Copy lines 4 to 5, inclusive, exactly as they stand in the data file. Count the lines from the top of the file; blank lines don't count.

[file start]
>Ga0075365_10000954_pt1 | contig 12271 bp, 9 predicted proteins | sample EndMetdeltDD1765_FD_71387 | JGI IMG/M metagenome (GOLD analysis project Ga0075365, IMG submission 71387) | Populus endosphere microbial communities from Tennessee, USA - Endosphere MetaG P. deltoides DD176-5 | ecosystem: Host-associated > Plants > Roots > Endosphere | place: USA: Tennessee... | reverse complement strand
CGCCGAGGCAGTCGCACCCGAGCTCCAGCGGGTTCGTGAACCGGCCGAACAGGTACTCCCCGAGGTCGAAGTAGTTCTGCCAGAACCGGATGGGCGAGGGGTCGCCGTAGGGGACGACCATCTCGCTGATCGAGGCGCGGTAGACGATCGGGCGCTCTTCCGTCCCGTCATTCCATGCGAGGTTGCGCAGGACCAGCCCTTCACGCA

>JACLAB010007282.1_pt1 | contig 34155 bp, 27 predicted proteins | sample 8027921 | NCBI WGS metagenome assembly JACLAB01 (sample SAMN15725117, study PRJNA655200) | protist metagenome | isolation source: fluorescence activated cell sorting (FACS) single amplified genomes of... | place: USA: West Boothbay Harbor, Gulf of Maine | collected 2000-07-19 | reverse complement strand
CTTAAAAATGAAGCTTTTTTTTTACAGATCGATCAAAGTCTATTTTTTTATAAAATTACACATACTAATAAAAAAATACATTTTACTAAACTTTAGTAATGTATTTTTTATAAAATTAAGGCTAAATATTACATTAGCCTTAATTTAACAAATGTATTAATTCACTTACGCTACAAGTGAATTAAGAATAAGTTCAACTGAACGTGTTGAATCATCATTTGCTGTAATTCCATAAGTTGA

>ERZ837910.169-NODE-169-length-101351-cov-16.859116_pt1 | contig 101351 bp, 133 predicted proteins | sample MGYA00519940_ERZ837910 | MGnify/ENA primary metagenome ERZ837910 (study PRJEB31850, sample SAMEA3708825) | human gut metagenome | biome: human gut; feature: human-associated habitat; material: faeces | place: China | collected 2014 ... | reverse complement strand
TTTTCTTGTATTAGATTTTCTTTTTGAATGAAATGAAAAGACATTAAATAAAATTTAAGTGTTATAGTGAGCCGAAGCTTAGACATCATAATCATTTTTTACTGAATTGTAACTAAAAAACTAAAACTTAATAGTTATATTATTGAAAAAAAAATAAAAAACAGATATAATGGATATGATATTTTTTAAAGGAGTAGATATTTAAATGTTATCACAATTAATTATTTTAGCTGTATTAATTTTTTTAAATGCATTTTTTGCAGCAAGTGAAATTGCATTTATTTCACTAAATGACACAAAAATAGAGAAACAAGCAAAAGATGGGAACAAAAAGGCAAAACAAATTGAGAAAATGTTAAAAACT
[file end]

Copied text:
CTTAAAAATGAAGCTTTTTTTTTACAGATCGATCAAAGTCTATTTTTTTATAAAATTACACATACTAATAAAAAAATACATTTTACTAAACTTTAGTAATGTATTTTTTATAAAATTAAGGCTAAATATTACATTAGCCTTAATTTAACAAATGTATTAATTCACTTACGCTACAAGTGAATTAAGAATAAGTTCAACTGAACGTGTTGAATCATCATTTGCTGTAATTCCATAAGTTGA

>ERZ837910.169-NODE-169-length-101351-cov-16.859116_pt1 | contig 101351 bp, 133 predicted proteins | sample MGYA00519940_ERZ837910 | MGnify/ENA primary metagenome ERZ837910 (study PRJEB31850, sample SAMEA3708825) | human gut metagenome | biome: human gut; feature: human-associated habitat; material: faeces | place: China | collected 2014 ... | reverse complement strand